9 109 209 309 409 509 609 709 809 909
    10 110 210 310 410 510 610 710 810 910
    11 111 211 311 411 511 611 711 811 911
    12 112 212 312 412 512 612 712 812 912
    13 113 213 313 413 513 613 713 813 913
    14 114 214 314 414 514 614 714 814 914
    15 115 215 315 415 515 615 715 815 915
    16 116 216 316 416 516 616 716 816 916
    17 117 217 317 417 517 617 717 817 917
    18 118 218 318 418 518 618 718 818 918
    19 119 219 319 419 519 619 719 819 919



    > The authors should have said "Assuming
    > that each element of b does point to an int which happens to be the
    > first element of a 20 int array."


    You are addressing pedants; don't try to outdo us at our own game. You
    just look silly.

    > This mistake is crucial because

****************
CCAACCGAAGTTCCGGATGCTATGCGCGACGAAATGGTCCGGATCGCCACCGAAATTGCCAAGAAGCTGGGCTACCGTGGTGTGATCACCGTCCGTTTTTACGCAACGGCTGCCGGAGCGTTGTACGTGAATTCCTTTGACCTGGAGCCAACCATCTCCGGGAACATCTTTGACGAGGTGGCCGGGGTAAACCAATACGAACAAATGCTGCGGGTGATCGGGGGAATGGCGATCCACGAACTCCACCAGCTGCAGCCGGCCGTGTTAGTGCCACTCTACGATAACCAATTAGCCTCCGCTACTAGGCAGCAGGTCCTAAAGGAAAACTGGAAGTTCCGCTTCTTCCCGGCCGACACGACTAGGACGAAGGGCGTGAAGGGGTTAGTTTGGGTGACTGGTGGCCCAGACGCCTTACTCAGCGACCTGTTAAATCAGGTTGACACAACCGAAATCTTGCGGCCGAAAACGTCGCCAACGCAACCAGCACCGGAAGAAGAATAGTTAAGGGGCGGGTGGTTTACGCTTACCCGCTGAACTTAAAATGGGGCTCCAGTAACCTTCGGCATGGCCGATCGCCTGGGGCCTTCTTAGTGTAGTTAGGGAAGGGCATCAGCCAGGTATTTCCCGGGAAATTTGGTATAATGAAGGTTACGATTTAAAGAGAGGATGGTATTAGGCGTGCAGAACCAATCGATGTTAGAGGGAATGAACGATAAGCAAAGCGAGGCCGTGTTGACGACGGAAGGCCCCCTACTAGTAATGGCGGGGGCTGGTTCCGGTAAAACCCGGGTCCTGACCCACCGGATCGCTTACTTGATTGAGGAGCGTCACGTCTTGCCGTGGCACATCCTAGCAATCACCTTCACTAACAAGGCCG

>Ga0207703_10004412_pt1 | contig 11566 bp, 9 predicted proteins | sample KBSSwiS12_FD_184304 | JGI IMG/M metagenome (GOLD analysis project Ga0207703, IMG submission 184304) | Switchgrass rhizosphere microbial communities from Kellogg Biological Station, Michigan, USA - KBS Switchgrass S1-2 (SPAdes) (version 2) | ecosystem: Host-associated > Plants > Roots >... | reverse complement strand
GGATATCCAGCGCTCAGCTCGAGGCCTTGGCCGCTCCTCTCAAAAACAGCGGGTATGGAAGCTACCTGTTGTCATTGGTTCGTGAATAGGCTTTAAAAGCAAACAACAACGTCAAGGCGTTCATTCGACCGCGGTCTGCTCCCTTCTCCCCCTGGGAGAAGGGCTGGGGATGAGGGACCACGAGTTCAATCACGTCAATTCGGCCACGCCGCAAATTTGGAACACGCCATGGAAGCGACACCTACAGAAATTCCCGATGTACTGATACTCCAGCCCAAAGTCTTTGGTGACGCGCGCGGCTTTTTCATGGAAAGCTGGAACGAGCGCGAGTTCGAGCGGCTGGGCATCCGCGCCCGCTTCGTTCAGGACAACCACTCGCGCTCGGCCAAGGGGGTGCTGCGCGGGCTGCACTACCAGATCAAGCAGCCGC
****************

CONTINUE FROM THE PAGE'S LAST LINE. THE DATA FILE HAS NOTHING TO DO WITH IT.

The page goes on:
> there really exists something totally different that fits their "not
    > very accurate" description.


    It is not a mistake.

    > This leads to confusion.


    Yes, I admit you are confused.

    > If I point at a
    > pencil and tell you that it's an instrument to write with and it has
    > ink in it which is permanent, then that's a big mistake for two
    > reasons: I'm 'slightly' off on my explanation of the pencil, and most
    > importantly, my explanation is really the qualities of something else:
    > a pen.


    You may now return to your class in Foucault where this silliness is
    rewarded.
    Martin Ambuhl, Mar 7, 2005
    #7
  8. TTroy

    infobahn Guest

    TTroy wrote:
    >
    > I FOUND MAJOR ERRORS in K&R2 (making it almost useless for the herein
    > mentioned topics).


    No, you didn't.

    >
    > K&R2 Section 5.9 Pointers vs. Multidimension Arrays starts of like
    > this...
    >
    > "Newcomers to C are somtimes confused about the difference between a
    > two-dimensional array and an array of pointers..."